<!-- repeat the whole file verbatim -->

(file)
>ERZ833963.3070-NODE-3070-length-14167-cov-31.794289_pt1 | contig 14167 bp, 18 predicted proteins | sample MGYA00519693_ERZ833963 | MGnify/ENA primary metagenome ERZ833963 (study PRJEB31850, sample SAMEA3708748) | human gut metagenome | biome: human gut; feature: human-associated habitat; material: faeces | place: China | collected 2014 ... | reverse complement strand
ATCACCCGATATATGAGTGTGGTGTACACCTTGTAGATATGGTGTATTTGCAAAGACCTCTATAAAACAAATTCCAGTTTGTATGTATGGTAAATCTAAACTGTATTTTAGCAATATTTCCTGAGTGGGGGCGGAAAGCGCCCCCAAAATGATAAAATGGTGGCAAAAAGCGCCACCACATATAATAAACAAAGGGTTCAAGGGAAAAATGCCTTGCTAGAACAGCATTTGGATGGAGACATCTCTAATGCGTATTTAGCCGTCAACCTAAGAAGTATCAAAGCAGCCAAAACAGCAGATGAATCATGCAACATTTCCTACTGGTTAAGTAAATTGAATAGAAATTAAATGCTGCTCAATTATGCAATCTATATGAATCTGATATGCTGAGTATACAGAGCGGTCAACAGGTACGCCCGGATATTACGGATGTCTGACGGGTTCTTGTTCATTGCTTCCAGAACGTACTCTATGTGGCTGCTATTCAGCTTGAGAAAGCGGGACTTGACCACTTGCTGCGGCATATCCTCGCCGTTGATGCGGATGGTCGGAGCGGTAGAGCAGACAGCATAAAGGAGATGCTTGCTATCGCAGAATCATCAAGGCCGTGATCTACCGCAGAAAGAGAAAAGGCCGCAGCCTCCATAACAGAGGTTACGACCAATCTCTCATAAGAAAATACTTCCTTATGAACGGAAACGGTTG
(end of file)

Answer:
>ERZ833963.3070-NODE-3070-length-14167-cov-31.794289_pt1 | contig 14167 bp, 18 predicted proteins | sample MGYA00519693_ERZ833963 | MGnify/ENA primary metagenome ERZ833963 (study PRJEB31850, sample SAMEA3708748) | human gut metagenome | biome: human gut; feature: human-associated habitat; material: faeces | place: China | collected 2014 ... | reverse complement strand
ATCACCCGATATATGAGTGTGGTGTACACCTTGTAGATATGGTGTATTTGCAAAGACCTCTATAAAACAAATTCCAGTTTGTATGTATGGTAAATCTAAACTGTATTTTAGCAATATTTCCTGAGTGGGGGCGGAAAGCGCCCCCAAAATGATAAAATGGTGGCAAAAAGCGCCACCACATATAATAAACAAAGGGTTCAAGGGAAAAATGCCTTGCTAGAACAGCATTTGGATGGAGACATCTCTAATGCGTATTTAGCCGTCAACCTAAGAAGTATCAAAGCAGCCAAAACAGCAGATGAATCATGCAACATTTCCTACTGGTTAAGTAAATTGAATAGAAATTAAATGCTGCTCAATTATGCAATCTATATGAATCTGATATGCTGAGTATACAGAGCGGTCAACAGGTACGCCCGGATATTACGGATGTCTGACGGGTTCTTGTTCATTGCTTCCAGAACGTACTCTATGTGGCTGCTATTCAGCTTGAGAAAGCGGGACTTGACCACTTGCTGCGGCATATCCTCGCCGTTGATGCGGATGGTCGGAGCGGTAGAGCAGACAGCATAAAGGAGATGCTTGCTATCGCAGAATCATCAAGGCCGTGATCTACCGCAGAAAGAGAAAAGGCCGCAGCCTCCATAACAGAGGTTACGACCAATCTCTCATAAGAAAATACTTCCTTATGAACGGAAACGGTTG